Similarly, you can assign a probability distribution of the value of an unknown entity such that it never adds up to infinity. E.g. the probability it is worth 1 is 1/2, the probability it’s worth 2 is 1/4 and so on. This is another way to assign a positive probability to all possible values of an unknown entity without requiring you to be absolutely certain that it is not worth more than a given amount (i.e. not needing to assign a probability that it has a value above x to be exactly 0).

In summary, this post is meant to outline the fact that you must either accept that almost all decisions have the same value or that states that have infinite value do not exist.


Consciousness is not at the Core of Problem Solving

Learning to walk takes some time. There’s a reason for this: walking actually requires you to solve simultaneous equations. Yes, that’s right. It’s incredibly difficult math. It’s only recently that engineers have been able to build a robot that can walk on uneven terrain with four feet. I am yet to see one that can do so on TWO feet. There is Asimo but that only works on flat surfaces and so isn’t very impressive. To program a robot that can walk you need many gyroscopes in. Ray Kurzweil touches on this in Age Of Spiritual Machines
“To predict where the ball will go, and where the fielder should also go, would appear to require the solution of a rather overwhelming set of complex simultaneous equations. These equations need to be constantly recomputed as new visual data streams in. How does a ten-year-old Little Leaguer accomplish this, with no computer, no calculator, no pen and paper, having taken no calculus classes, and having only a few seconds of time? The answer is, she doesn’t. She uses her neural nets’ pattern-recognition abilities, which provide the foundation for much of skill formation.”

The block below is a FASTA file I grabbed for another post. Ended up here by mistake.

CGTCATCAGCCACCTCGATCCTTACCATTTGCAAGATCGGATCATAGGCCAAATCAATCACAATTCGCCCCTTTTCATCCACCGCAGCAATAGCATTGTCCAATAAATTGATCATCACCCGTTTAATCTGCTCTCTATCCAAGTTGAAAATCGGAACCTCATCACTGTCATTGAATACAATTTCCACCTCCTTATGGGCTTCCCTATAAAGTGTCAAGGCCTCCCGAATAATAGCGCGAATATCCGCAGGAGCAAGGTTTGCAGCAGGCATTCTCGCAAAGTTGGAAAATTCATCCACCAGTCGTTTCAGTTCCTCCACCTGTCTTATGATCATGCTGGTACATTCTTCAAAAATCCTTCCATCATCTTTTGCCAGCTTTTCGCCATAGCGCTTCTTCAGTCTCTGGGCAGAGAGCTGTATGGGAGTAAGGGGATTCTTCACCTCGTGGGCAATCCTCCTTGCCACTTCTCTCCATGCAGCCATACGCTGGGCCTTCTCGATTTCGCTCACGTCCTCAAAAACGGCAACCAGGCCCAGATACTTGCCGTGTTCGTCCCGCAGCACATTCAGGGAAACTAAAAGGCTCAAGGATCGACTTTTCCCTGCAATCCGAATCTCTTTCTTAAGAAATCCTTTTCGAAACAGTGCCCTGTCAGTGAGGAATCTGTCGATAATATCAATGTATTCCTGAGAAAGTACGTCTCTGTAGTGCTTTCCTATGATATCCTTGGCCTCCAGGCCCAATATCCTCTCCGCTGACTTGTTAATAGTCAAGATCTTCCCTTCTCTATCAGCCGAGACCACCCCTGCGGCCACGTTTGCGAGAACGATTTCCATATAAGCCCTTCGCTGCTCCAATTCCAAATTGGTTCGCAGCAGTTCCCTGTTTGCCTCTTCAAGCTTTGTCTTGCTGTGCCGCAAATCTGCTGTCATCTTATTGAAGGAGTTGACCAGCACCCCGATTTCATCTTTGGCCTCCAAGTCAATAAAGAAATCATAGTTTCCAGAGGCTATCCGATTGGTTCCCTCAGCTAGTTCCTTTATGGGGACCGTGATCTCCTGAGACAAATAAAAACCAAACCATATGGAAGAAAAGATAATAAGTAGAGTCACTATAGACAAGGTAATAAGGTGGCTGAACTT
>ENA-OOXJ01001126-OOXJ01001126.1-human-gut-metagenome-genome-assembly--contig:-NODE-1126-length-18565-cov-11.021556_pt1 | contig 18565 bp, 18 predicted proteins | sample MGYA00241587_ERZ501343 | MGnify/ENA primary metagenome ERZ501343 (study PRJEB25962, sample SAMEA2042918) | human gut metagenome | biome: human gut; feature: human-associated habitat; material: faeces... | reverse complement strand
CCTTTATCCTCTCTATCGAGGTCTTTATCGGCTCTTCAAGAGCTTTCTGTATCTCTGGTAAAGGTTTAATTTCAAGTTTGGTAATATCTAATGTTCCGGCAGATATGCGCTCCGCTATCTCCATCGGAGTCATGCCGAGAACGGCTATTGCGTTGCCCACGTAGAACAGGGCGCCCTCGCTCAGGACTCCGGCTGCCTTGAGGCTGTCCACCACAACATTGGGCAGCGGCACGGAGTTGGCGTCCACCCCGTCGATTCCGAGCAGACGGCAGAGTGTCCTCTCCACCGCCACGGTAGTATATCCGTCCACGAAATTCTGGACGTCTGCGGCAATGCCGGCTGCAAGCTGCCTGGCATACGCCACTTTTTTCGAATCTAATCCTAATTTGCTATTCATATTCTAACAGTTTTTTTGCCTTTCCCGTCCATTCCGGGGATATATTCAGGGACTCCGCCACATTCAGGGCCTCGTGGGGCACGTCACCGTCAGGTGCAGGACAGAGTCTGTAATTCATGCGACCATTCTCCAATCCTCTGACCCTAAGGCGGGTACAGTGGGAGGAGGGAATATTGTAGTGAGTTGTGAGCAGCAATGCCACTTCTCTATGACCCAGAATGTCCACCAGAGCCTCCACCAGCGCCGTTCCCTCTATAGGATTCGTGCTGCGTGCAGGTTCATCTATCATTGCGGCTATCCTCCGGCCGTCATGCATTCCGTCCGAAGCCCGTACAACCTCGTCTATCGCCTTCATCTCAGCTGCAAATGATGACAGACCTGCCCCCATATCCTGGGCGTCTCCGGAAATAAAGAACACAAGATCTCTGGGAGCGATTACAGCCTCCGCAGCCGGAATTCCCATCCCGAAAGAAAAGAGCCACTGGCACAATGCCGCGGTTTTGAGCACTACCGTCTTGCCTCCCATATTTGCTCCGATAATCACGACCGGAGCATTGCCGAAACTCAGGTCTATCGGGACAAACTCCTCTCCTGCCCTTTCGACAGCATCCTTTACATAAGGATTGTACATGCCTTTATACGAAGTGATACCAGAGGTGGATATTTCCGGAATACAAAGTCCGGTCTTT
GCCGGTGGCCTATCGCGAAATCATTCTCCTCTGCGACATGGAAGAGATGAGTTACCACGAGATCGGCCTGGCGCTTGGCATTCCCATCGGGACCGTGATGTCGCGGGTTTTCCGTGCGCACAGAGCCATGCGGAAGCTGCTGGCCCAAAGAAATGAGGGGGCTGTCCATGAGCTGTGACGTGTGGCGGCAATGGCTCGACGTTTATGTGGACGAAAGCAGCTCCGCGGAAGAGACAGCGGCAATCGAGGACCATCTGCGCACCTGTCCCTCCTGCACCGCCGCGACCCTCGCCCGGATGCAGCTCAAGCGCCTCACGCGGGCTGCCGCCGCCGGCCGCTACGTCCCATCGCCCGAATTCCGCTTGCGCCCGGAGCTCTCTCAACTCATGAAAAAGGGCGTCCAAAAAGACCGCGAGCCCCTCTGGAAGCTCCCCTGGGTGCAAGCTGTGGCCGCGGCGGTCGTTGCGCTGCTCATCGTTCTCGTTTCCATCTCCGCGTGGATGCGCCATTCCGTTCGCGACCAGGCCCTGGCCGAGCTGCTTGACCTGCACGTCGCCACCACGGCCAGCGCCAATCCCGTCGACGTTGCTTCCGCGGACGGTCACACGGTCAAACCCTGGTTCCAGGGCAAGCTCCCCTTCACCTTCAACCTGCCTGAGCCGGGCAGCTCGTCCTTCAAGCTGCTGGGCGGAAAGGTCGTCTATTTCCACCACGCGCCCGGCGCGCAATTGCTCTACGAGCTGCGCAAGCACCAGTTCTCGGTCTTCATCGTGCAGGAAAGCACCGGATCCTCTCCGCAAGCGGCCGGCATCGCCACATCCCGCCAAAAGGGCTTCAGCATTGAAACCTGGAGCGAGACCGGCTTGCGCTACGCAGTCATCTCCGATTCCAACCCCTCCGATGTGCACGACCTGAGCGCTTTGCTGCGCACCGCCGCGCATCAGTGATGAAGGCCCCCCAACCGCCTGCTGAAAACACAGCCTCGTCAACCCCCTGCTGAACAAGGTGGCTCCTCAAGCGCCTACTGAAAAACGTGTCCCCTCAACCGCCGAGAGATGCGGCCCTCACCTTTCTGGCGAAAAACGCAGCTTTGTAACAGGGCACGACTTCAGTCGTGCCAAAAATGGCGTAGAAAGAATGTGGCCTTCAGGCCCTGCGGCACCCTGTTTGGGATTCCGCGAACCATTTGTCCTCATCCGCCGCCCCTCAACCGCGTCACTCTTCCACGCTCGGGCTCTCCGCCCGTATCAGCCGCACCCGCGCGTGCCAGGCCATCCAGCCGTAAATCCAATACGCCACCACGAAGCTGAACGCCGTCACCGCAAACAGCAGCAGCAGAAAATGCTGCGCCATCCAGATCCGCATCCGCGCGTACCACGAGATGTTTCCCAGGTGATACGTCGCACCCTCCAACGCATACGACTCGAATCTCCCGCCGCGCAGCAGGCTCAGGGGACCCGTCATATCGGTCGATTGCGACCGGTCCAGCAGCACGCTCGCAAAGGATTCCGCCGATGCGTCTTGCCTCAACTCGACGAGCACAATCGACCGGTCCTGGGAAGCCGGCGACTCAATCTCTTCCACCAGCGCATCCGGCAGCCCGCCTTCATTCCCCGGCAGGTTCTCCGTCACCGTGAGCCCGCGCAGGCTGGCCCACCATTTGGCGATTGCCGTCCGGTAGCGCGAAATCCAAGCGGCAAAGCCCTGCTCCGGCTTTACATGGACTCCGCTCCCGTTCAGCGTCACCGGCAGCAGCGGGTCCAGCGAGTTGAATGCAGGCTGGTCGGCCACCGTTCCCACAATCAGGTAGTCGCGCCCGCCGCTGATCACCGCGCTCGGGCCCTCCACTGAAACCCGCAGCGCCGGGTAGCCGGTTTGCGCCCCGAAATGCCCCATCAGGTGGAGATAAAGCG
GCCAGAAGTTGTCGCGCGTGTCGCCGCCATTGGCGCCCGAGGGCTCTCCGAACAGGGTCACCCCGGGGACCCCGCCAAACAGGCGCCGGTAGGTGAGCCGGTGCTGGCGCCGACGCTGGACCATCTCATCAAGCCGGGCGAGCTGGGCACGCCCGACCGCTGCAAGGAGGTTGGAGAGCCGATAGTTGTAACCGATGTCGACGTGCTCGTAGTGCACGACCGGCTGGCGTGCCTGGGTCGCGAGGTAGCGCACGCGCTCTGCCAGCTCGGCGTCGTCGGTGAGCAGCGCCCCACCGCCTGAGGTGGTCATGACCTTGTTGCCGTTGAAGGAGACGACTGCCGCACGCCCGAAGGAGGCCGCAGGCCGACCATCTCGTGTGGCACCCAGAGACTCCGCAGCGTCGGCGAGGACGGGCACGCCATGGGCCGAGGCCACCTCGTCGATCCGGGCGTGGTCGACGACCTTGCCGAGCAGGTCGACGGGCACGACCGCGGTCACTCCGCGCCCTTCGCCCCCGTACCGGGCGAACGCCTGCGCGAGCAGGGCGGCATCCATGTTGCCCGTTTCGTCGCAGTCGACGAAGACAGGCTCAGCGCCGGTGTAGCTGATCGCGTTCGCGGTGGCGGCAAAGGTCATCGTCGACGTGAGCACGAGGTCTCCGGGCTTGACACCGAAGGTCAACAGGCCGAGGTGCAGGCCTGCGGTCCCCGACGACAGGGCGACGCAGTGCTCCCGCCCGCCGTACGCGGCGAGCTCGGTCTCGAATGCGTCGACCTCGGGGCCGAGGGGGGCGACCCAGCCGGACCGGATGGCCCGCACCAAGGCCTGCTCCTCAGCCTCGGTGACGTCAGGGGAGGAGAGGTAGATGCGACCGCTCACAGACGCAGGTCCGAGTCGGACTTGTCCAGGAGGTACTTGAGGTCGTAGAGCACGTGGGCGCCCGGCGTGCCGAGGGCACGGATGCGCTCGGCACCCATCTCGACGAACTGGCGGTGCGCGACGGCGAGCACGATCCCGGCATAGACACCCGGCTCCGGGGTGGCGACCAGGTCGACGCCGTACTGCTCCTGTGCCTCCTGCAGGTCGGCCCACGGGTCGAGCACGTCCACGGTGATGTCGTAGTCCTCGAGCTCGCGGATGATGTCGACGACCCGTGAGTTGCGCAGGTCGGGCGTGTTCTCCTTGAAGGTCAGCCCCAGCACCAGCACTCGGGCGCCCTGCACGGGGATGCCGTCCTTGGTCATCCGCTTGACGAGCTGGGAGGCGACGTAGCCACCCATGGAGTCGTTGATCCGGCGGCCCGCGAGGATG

This assertion that she is not solving the equations is wrong. She is solving the equation but only in a way that doesn’t lend itself to being expressed in math. The solution to the simultaneous equations are in her brain unable to be expressed by her. Some people struggle with expressing emotions. I argue that we also struggle expressing the solutions of complex equations we solve.

To think it is pattern recognition is absurd. No two balls ever take the same path, how can it use pattern recognition? To transform the ball’s path into a previous pattern we’ve seen would be more computationally expensive than solving the simultaneous equation. It wouldn’t allow us to predict the path of a ball in windy conditions or when the ball has spin or anything of the sort.

The conscious mind does not give us unrestricted access to the computations our neurons are doing. Why would anyone believe it could? You can’t access the part of your brain that’s telling your heart to beat or your stomach to pump food. We can only observe a tiny fraction of our minds and how it functions. This makes many people uncomfortable because they identify with “their” conscious mind and enjoy living in the fantasy world in which they have absolute conscious control over their decisions, fueled by the illusion that is free will. If I say “why did you choose to play football instead of doing your homework?” saying “I don’t know” leaves many unsatisfied. As though not knowing is a reason to not have done that. There is a lack of consistency because if people were asked how they were walking (and express it in computer language or math) they would be unable to yet one wouldn’t expect that person to then stop walking.